This motor is also similar to BLDC motor which has permanent magnets on the rotor. Similar to BLDC motors these motors also have traction characteristics like high power density and high efficiency. The difference is that PMSM has sinusoidal back EMF whereas BLDC has trapezoidal back EMF. Permanent Magnet Synchronous motors are available for higher power ratings. PMSM is the best choice for high performance applications like cars, buses. Despite the high cost, PMSM is providing stiff competition to induction motors due to increased efficiency than the latter. PMSM is also costlier than BLDC motors. Most of the automotive manufacturers use PMSM motors for their hybrid and electric vehicles. For example, Toyota Prius, Chevrolet Bolt EV, Ford Focus Electric, zero motorcycles S/SR, Nissan Leaf, Hinda Accord, BMW i3, etc use PMSM motor for propulsion.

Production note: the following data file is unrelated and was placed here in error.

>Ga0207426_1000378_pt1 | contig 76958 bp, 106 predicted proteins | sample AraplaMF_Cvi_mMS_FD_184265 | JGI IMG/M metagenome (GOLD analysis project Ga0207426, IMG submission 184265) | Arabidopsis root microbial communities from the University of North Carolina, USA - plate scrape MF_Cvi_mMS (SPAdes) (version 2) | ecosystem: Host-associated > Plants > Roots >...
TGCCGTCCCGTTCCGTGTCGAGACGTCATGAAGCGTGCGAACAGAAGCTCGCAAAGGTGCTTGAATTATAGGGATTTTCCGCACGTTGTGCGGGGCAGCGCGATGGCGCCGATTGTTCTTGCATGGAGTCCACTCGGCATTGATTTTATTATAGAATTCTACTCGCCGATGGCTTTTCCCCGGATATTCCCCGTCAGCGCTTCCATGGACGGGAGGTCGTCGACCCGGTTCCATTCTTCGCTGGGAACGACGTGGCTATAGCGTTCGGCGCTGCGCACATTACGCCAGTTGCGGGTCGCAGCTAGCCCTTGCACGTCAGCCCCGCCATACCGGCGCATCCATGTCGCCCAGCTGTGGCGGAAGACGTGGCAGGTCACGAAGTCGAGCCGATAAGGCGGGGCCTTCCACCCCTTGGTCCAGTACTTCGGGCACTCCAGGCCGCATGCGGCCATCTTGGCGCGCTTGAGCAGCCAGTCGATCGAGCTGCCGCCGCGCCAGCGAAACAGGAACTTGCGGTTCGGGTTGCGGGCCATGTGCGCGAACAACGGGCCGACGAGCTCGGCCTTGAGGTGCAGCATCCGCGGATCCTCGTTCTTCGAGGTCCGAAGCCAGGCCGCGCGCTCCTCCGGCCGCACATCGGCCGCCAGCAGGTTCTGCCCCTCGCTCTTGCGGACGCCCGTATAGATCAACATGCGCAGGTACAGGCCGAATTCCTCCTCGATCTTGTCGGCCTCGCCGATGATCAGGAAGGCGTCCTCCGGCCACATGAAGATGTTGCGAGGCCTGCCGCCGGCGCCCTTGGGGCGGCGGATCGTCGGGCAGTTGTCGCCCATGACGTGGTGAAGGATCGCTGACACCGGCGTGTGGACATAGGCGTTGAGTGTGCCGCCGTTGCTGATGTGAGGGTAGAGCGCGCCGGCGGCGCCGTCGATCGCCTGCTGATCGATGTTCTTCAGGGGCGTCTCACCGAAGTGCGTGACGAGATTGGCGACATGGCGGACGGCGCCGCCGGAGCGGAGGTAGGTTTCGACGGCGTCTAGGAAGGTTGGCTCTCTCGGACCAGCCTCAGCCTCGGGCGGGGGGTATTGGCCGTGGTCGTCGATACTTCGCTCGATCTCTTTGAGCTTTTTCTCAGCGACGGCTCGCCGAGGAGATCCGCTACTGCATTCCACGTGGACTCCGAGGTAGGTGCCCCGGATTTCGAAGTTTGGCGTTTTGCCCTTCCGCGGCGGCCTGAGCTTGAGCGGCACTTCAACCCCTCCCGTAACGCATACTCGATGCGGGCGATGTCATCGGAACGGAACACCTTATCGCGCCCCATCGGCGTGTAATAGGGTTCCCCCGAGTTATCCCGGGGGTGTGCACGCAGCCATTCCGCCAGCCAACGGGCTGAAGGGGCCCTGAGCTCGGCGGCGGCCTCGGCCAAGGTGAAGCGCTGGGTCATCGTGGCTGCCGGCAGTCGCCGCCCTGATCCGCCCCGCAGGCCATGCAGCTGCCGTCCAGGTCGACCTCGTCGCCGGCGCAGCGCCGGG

4.Three Phase AC Induction Motors
The induction motors do not have a high starting toque like DC series motors under fixed voltage and fixed frequency operation. But this characteristic can be altered by using various control techniques like FOC or v/f methods. By using these control methods, the maximum torque is made available at the starting of the motor which is suitable for traction application. Squirrel cage induction motors have a long life due to less maintenance. Induction motors can be designed up to an efficiency of 92-95%. The drawback of an induction motor is that it requires complex inverter circuit and control of the motor is difficult.
In permanent magnet motors, the magnets contribute to the flux density B. Therefore, adjusting the value of B in induction motors is easy when compared to permanent magnet motors. It is because in Induction motors the value of B can be adjusted by varying the voltage and frequency (V/f) based on torque requirements. This helps in reducing the losses which in turn improves the efficiency.